The venerable Baltimore Jewish Times is up for sale at auction on April 2. The Forward reports:
The Baltimore Jewish Times has broken stories about Orthodox sex abuse and once was a finalist for the Pulitzer Prize. It has been the seat of high-profile editors such as Gary Rosenblatt and Phil Jacobs, now of The New York Jewish Week and Washington Jewish Week, respectively, and at its height published 200-page issues. But today, the newspaper, family owned since its inception 93 years ago, is bankrupt and slated to be sold at an April 2 auction.
There have already been two bids: one for $378,000 from Washington Jewish Week, now edited by Jacobs, and another for $440,000 from a newly established publishing group set up by a physician in Owings Mills, Md. The Buerger family, which has owned the paper for nearly a century, will apparently leave the business. And a new owner is likely to mean a new editorial direction.
“I don’t believe we are going to miss an issue,” said Neil Rubin, who has edited the newspaper since June 2011. “We will continue to print. We are all relieved. We were worried about health care and unemployment. I don’t think we need to worry now.”
The Baltimore Jewish Times’ troubles come at a particularly difficult time for Jewish newspapers. The Jewish State, in New Jersey, folded in 2010, and earlier this year, the Jewish Review, of Portland, Ore., published its final edition. Many other Jewish community publications have lost advertising dollars and have contracted.
New York Jewish Week Editor Gary Rosenblatt, a former editor of the JT, has this remembrance:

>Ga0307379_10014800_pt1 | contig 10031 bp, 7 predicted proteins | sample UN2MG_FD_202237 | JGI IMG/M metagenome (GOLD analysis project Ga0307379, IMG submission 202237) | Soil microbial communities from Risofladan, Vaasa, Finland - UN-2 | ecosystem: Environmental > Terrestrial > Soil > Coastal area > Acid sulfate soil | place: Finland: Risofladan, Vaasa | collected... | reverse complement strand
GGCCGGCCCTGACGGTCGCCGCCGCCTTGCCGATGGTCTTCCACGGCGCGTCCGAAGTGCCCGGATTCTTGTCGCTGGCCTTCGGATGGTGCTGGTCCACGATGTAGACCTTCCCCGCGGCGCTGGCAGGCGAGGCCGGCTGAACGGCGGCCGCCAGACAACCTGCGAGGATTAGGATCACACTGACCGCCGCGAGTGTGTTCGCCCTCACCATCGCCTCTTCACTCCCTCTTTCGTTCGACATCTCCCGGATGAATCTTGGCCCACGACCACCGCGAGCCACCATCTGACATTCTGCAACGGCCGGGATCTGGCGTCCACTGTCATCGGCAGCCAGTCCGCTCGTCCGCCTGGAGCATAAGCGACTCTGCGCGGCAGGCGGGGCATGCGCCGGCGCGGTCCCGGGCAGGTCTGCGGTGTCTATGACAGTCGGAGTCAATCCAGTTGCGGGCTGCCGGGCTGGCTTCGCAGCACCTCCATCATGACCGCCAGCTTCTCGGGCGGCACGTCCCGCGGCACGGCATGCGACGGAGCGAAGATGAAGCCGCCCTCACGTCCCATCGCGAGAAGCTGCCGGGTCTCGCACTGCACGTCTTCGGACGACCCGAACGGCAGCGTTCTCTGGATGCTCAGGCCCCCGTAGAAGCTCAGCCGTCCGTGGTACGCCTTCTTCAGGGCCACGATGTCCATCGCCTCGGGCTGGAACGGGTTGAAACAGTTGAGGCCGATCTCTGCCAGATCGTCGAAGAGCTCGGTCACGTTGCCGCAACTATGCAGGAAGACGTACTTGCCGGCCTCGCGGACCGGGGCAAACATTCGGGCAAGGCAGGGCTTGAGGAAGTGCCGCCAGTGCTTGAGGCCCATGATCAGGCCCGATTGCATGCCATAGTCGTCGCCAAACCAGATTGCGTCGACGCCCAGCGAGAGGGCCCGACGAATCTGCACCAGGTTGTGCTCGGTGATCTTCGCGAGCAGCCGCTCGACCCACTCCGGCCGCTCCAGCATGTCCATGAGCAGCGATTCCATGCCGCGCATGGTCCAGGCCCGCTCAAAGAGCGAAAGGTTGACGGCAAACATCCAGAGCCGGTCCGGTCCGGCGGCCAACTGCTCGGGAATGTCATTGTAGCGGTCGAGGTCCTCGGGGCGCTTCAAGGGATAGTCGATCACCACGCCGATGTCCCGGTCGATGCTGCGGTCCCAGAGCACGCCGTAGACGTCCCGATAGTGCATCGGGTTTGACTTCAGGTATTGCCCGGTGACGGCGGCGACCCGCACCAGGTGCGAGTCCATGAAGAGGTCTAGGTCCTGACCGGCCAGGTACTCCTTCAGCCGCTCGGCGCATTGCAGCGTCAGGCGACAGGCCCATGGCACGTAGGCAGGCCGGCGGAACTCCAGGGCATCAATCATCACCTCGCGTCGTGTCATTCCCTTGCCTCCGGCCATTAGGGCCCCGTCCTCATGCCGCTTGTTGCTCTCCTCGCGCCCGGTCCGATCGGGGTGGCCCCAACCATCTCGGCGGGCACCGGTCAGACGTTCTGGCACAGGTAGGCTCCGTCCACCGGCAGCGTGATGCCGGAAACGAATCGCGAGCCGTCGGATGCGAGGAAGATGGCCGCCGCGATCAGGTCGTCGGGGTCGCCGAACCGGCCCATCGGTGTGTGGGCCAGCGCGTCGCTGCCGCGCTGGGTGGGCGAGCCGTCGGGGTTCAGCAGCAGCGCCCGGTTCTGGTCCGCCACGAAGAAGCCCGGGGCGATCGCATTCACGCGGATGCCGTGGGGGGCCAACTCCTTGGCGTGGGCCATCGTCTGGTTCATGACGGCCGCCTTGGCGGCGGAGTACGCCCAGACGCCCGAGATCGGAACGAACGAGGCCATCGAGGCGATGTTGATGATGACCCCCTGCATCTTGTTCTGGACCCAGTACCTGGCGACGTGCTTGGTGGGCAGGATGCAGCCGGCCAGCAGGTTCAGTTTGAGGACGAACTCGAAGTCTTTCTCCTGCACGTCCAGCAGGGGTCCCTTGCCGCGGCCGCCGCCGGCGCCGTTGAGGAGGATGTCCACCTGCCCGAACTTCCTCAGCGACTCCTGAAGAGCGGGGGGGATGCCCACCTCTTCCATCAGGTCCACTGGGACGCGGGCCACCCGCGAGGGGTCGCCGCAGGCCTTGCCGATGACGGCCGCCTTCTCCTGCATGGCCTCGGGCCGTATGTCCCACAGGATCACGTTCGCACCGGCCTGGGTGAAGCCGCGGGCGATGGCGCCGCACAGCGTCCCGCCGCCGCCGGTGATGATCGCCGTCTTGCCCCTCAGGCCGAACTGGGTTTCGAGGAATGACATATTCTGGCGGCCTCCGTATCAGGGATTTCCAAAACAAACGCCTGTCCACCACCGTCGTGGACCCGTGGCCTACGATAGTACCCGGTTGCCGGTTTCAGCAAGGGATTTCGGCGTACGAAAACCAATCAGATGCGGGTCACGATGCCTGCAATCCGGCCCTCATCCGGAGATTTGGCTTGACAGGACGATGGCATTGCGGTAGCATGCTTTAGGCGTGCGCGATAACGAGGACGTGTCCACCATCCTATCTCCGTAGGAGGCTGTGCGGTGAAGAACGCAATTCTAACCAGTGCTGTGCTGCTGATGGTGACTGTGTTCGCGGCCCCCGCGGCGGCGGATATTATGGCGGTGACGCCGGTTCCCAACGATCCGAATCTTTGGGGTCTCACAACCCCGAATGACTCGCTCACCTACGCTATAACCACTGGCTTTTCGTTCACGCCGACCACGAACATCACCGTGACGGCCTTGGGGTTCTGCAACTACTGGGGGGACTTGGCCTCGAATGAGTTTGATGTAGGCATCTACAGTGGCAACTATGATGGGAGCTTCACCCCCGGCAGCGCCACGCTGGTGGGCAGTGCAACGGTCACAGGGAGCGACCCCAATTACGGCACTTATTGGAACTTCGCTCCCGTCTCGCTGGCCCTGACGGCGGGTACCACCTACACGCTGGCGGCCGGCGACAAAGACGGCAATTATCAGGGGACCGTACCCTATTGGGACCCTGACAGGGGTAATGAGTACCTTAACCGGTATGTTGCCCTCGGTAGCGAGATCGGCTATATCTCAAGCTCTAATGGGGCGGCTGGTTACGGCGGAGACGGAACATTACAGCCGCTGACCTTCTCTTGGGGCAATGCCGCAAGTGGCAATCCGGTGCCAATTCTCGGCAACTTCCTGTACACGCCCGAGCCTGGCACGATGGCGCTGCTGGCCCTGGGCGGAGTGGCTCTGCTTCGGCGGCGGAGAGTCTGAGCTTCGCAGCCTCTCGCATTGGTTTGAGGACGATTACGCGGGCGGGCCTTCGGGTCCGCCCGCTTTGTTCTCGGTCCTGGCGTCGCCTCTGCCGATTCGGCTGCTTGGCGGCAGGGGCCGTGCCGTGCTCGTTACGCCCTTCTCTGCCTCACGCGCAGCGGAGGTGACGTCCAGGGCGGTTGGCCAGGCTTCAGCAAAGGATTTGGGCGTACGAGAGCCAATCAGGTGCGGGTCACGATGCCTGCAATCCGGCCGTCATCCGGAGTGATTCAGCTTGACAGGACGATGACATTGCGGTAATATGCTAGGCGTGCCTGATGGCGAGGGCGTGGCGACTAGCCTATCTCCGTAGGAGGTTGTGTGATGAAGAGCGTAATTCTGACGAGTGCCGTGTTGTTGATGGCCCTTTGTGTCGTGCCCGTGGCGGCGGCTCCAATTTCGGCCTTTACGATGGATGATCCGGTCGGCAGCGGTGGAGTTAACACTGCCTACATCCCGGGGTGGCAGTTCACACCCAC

The man who changed the profitable but sleepy publication into a powerhouse was Charles “Chuck” Buerger, a Pittsburgh native who came to Baltimore in 1972 to take over the JT his grandfather, David Alter, founded as part of a chain of seven Jewish newspapers. Only two survived the Great Depression and one, in Baltimore, did well financially over the years, in large part because of the unique demographics of the Jewish community there.
A high percentage of the approximately 90,000 Jews settled in a tightly concentrated area of northwest Baltimore, which came to be known as The Golden Ghetto. Large synagogues sprouted along Park Heights Avenue, Jews began moving into the Pikesville area just beyond the city line, and real estate agents took to advertising in the JT.
But there was little local reporting, and much of the editorial content was filled with social news featuring photos of organizational events and charitable check presentations (known as “grip-and-grins”) and dozens of announcements of weddings, engagements and bar and bat mitzvahs each week.
As Chuck Buerger later said in an interview about the paper he inherited, “if the Messiah had suddenly arrived in town on a donkey, Baltimore’s Jews would only have known about it if he’d sent in a press release to the JT.”